SNM 2011: PET scans illustrate pot's effect on the brain
by Brendon Nafziger
, DOTmed News Associate Editor | June 07, 2011
Habitual marijuana smoking seems to decrease the number of receptors in the brain for the drug's active ingredient, according to a study presented at the Society of Nuclear Medicine's annual meeting in San Antonio, Texas on Monday. But the effect appears to be reversible.
As nearly every teenager knows, the active ingredient in cannabis is delta-9-tetrahydrocannabinol, or THC. This substance binds to cannabinoid receptors in the brain and the body. In addition to producing the sought-after high, it also affects various cognitive functions, such as perception, memory and coordination, as well as bodily functions, such as respiration, circulation and the immune system.
Right now, two classes of cannabinoid receptors are known, CB1 and CB2, with CB1 mainly affecting the central nervous system.
With CB1, it's known that in rodents these receptors downregulate after repeated exposure to pot, but then recover once the drug's given up. And it seems something similar is at work in humans.
According to the abstract, in the study, the researchers took PET scans of 30 habitual, male pot smokers the day they were admitted to an inpatient research unit. After they had been off the drug for four weeks, 14 of these men were then re-scanned. Twenty-eight non-smokers - who had smoked a joint fewer than 10 times in their lives - were also scanned once, as a control.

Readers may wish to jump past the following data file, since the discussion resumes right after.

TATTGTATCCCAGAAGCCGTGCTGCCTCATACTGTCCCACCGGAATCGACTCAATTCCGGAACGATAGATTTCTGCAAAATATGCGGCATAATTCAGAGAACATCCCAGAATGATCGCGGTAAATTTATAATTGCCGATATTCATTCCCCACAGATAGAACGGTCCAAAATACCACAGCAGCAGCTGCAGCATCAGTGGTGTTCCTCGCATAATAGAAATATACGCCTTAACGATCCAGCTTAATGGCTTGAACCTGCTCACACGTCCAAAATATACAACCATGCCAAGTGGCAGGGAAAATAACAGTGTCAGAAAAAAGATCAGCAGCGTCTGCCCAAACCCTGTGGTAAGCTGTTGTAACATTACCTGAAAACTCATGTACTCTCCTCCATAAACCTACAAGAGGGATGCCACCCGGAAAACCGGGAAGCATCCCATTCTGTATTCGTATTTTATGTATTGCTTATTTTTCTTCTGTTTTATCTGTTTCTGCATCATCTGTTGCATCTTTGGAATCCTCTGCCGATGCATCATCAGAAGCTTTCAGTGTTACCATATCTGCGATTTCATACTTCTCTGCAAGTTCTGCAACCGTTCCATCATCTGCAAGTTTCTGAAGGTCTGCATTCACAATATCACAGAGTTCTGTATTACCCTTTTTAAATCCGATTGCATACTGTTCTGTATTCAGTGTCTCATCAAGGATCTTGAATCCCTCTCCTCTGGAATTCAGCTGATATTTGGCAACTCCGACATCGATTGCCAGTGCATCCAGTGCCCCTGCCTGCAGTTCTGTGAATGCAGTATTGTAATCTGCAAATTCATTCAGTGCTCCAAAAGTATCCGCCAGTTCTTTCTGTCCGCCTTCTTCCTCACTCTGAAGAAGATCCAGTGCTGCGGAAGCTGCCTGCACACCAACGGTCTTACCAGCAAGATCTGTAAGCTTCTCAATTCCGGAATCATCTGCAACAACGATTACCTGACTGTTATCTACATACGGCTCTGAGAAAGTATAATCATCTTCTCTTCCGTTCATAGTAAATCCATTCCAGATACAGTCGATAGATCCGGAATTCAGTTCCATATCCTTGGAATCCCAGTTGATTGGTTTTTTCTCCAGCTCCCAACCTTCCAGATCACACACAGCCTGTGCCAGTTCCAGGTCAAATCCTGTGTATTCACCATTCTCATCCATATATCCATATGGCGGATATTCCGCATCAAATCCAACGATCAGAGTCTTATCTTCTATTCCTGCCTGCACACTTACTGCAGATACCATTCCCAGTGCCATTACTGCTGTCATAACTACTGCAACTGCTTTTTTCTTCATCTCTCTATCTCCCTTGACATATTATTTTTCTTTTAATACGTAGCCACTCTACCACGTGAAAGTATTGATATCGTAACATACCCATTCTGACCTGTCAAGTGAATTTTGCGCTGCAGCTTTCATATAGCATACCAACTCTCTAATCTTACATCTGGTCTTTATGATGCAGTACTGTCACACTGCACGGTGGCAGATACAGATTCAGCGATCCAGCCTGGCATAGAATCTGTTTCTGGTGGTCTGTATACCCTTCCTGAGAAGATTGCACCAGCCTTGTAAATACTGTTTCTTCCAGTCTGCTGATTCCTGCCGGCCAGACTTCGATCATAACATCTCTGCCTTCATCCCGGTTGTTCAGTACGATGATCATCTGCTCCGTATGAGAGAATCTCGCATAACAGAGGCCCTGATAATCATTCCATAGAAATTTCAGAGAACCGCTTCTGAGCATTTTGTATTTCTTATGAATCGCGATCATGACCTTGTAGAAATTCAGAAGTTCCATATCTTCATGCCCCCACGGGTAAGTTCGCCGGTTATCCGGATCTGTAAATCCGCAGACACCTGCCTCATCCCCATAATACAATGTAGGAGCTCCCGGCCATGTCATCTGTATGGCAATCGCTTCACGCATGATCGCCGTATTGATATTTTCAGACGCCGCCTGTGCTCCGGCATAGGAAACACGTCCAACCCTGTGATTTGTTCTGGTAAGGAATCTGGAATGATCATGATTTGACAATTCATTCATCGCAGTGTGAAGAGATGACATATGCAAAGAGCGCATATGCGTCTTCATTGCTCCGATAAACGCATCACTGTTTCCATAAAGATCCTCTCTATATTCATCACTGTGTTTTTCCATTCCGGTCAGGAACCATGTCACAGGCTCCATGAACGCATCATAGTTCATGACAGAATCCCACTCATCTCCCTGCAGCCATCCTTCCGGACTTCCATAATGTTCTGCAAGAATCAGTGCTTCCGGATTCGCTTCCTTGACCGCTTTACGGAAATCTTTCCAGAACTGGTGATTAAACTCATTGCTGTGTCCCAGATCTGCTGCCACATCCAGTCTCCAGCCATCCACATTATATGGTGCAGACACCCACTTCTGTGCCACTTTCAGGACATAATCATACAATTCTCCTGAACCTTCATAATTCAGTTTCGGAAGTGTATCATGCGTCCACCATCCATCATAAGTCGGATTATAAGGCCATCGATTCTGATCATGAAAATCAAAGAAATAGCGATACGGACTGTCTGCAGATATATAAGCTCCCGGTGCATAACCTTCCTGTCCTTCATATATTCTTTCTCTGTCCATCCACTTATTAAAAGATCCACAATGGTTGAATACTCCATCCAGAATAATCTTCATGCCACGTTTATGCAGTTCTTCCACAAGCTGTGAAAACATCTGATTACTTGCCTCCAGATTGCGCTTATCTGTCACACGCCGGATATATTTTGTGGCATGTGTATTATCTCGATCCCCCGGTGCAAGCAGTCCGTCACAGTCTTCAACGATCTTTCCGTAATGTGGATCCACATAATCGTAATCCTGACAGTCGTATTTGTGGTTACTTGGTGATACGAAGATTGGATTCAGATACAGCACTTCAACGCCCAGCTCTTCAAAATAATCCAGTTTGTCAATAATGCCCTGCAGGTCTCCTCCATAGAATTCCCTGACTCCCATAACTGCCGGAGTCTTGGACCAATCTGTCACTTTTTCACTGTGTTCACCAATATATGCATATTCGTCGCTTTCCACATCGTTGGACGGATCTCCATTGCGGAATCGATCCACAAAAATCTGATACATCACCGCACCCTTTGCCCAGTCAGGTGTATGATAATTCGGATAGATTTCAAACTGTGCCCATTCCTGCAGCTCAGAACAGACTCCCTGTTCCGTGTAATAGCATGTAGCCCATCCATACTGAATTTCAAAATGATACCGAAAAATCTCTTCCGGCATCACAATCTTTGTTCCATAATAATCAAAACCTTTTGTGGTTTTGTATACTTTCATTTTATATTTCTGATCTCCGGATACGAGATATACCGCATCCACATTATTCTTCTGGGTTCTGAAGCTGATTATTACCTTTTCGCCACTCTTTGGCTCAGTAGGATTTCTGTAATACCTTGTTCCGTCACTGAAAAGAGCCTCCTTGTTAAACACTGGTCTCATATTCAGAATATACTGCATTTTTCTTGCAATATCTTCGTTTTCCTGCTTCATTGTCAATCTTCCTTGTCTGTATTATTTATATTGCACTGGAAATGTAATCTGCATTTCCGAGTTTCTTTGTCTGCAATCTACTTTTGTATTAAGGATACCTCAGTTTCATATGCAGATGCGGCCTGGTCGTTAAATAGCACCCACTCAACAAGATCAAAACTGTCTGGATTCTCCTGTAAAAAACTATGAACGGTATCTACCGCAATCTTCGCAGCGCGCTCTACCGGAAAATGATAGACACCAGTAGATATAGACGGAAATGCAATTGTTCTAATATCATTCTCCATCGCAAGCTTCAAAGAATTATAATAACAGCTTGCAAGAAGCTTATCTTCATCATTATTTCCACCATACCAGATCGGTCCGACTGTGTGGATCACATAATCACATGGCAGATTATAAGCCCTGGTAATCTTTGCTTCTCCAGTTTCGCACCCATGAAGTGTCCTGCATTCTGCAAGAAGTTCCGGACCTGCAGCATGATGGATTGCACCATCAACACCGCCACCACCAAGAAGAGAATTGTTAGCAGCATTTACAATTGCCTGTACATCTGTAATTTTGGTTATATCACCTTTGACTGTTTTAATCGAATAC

Before each scan, the volunteers were injected with 18F-FMPEP-d2, a radiotracer coupled with a neurotransmitter analog that binds with CB1 receptors.
After the scans, the researchers found that chronic pot users had about 20 percent fewer receptors than the non-drug using controls. But when the 14 subjects who had gone clean for a month were re-scanned, the receptors had increased, suggesting the effect was reversible.
"With this study, we were able to show for the first time that people who abuse cannabis have abnormalities of the cannabinoid receptors in the brain," said Dr. Jussi Hirvonen, lead author of the study, in a statement. "This information may prove critical for the development of novel treatments for cannabis abuse."
The study was a collaboration between the National Institute of Mental Health and the National Institute of Drug Abuse in Bethesda, Md.
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